But my annoyance evaporated when I read your admirably honest admission of life with eating-disordered thinking. You are gorgeous, but don’t know it. Or don’t believe it. Or don’t feel it. And that makes me sad, and ashamed for that initial rise of annoyance I felt at you, which had more to do with my own self-image than anything else.

    You may recall that I am the child of a woman with a lifelong eating disorder who refused to admit that she had a problem. That’s correct, even when she weighed 75 pounds she denied the fact of her eating disorder. All her children wanted was for her to own it. If nothing else it would have made us appreciate her honesty and faith in our ability to handle the news. We knew it anyway.

    The fact that she never admitted it made us feel as if she did not love us enough to be truthful with us, and that hurts more than anything.

    So listen, Amanda: you are doing everything right as a parent. You are the parent I wish I had had, one who opens uncomfortable issues up for discussion with your children, issues that need to be aired, that on some level they are probably already aware of.

    In short, I am so proud to know you.

    All my love.

    • Oh, Sarah with an h, you have been a constant n my life as a mother. I am so glad the internet brought us together and that we can share these jagged edges and offer cushion. We are on the other side of the movie now and it was intense. I have many layers yet to remove in order to be truly honest with the girls. Ave and I are already talking, Sean too. Tragic how hard we work to get the hang of things when loving ourselves would fix so much of it. Thank you for having the patience to read through this. Love you.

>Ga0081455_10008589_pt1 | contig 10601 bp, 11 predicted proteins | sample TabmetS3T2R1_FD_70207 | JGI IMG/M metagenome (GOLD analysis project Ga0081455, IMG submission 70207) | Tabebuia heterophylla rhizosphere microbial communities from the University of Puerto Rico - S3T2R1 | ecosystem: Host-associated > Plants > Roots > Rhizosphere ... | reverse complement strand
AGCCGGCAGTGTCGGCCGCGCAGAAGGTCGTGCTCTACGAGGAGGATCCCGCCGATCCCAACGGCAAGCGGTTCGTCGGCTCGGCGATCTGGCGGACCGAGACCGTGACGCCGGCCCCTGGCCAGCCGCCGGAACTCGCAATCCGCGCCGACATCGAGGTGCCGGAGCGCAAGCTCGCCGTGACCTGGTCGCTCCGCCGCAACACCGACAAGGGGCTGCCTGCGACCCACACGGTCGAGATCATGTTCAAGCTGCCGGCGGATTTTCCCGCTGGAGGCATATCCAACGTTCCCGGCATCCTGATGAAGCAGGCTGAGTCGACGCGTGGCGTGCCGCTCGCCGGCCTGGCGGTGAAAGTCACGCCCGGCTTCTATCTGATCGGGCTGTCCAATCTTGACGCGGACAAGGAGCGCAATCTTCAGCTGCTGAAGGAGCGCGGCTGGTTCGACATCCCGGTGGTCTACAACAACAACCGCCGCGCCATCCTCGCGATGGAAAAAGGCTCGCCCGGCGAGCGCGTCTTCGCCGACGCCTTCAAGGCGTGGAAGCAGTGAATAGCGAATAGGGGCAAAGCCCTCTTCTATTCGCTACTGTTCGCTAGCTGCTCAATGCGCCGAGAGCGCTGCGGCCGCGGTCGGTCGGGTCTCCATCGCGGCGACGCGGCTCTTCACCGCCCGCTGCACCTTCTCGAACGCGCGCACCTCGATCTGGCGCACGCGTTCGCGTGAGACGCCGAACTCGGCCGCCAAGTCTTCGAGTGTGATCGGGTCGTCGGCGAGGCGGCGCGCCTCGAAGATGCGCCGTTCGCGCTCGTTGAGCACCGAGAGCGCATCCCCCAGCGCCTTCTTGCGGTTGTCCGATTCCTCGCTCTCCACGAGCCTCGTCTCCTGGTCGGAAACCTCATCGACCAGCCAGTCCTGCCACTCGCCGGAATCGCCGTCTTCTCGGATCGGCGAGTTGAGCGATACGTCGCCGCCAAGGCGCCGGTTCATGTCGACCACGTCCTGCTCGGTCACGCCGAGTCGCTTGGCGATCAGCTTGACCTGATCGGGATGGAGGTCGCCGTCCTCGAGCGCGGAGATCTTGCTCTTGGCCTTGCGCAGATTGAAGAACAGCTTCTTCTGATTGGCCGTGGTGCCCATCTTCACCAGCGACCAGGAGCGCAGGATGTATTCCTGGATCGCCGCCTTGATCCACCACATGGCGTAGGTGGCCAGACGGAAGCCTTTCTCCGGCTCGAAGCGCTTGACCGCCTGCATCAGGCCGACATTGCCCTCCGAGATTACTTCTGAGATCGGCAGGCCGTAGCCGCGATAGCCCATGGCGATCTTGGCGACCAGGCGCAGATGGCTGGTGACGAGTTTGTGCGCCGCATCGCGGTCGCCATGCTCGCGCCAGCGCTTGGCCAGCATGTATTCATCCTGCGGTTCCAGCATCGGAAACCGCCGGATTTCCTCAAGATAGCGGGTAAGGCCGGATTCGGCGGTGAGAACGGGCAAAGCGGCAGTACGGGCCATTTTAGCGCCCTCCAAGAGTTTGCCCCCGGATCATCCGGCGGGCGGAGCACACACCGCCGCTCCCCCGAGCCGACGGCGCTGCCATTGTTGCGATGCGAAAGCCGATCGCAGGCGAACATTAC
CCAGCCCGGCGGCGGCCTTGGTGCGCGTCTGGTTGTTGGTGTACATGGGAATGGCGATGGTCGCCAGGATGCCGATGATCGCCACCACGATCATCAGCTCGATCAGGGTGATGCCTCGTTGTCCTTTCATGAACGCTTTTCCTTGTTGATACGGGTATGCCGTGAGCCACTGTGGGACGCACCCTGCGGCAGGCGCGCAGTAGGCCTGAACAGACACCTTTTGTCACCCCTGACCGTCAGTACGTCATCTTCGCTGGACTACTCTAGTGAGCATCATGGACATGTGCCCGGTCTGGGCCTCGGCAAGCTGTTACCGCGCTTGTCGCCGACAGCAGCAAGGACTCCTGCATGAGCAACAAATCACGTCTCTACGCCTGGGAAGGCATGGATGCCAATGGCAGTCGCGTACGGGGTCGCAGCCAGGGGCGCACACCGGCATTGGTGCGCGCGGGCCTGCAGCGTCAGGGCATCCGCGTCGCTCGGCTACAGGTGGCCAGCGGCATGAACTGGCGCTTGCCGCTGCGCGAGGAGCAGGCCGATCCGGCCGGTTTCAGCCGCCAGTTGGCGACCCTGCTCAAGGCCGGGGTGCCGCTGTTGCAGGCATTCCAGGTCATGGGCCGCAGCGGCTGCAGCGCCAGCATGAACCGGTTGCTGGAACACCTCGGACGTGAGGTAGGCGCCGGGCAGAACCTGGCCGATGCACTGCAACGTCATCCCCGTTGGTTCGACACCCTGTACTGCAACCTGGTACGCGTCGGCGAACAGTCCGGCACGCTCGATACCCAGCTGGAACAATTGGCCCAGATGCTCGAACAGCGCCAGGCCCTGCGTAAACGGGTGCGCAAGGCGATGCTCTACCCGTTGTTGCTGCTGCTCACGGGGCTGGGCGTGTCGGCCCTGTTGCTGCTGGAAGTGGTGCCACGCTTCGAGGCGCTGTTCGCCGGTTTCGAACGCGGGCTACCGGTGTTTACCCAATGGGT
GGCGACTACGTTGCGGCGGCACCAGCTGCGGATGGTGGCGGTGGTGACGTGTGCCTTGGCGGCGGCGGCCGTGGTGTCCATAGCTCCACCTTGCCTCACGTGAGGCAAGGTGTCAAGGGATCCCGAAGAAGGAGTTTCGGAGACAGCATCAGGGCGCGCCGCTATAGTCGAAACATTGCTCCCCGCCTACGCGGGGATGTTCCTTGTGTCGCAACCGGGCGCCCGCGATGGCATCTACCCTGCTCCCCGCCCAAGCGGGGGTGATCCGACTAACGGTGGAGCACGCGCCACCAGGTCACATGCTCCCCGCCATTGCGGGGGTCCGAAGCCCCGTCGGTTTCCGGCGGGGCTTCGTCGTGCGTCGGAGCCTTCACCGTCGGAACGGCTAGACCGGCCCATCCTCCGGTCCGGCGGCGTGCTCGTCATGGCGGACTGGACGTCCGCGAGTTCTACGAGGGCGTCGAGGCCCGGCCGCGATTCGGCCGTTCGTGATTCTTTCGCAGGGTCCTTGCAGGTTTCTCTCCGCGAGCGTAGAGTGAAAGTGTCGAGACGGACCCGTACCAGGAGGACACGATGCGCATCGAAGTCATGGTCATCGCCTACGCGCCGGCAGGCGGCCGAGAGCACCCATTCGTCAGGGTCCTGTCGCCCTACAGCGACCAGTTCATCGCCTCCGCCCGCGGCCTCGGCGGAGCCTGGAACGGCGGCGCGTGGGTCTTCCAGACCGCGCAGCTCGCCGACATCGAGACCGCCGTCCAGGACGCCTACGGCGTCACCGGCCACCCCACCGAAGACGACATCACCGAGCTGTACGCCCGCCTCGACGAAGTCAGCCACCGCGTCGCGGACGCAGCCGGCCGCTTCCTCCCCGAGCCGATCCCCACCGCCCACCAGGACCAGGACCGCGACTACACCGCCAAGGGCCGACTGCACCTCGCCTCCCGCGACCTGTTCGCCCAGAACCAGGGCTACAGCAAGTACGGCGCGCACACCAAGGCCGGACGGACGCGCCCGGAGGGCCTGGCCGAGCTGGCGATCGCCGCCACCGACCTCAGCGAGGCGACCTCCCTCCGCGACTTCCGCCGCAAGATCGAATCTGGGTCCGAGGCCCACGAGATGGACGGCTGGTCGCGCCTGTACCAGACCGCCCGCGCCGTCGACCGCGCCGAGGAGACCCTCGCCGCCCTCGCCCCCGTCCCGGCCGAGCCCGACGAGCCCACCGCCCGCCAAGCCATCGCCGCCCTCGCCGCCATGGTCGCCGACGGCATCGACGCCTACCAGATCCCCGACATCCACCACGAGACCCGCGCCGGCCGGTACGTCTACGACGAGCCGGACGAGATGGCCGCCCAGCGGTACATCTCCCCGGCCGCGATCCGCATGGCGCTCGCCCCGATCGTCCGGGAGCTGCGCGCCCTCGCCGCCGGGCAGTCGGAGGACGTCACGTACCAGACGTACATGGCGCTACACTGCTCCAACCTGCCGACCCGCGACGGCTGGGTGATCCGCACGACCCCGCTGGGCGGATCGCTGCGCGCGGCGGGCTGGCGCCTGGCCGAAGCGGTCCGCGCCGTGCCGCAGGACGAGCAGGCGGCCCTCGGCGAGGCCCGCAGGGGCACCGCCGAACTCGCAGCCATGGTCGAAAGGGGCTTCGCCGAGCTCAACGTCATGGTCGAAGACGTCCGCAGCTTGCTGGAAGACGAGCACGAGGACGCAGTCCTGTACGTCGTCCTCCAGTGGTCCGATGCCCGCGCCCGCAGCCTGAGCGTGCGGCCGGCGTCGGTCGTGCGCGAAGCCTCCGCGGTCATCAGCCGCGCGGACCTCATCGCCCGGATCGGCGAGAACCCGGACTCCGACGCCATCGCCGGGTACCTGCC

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  3. It’s so tough navigating these waters with young girls. I, too, like so many, suffer from negative (self) fat talk and not loving myself the way I am. I can totally relate to Sarah’s comments about trying to lose weight on top of the menopause “thing,” its a really difficult road and all uphill. But, I plug along and continue to take care of myself and workout with the big picture in mind, (i.e., long-term health for the sake of my twelve y.o. daughter). I’m healthy, really healthy for my age despite caring around an extra thirty-five pounds and I want to stay this way (healthy) for as long as possible. My daughter has no idea how much I loathe my body because I’ve never said a peep out-loud, what she does hear my say is how strong I am which I do believe so there’s no lie or deceit. I just wish I could say out loud, “Wow, I’m so strong AND I look great!” ;~) I Googled the documentary and was pleased to discover there’s a screening in my area coming up. Amanda, do you recommend my daughter and I see it? I read your follow-up comments but couldn’t gauge if you & Sean thought it was good exposure for the girls or if the film raised more questions and concerns for them. Thanks for your insight, on everything, always!

    P.S. You’re an awesome mom and a great inspiration for the rest of us! ~ Janet

    • I am so sorry that I didn’t respond sooner. First, I will say this, as much as it pains me, I think they all know way more about our relationship with our bodies than we know. However, I think it’s important to let them know that a feeling we have once, or from time to time, doesn’t have to be something we keep forever. As to seeing it with your twelve-year-old. I say yes, but with fair warning that seeing a surgeon tell a woman what is wrong and how he can fix it is jarring. Like it takes away all the impersonalness of photoshop and really drives home the scrutiny. We endured some awkward moments as it went on, but the bubbles of reflection have been amazing. Thank you so much for this comment. xo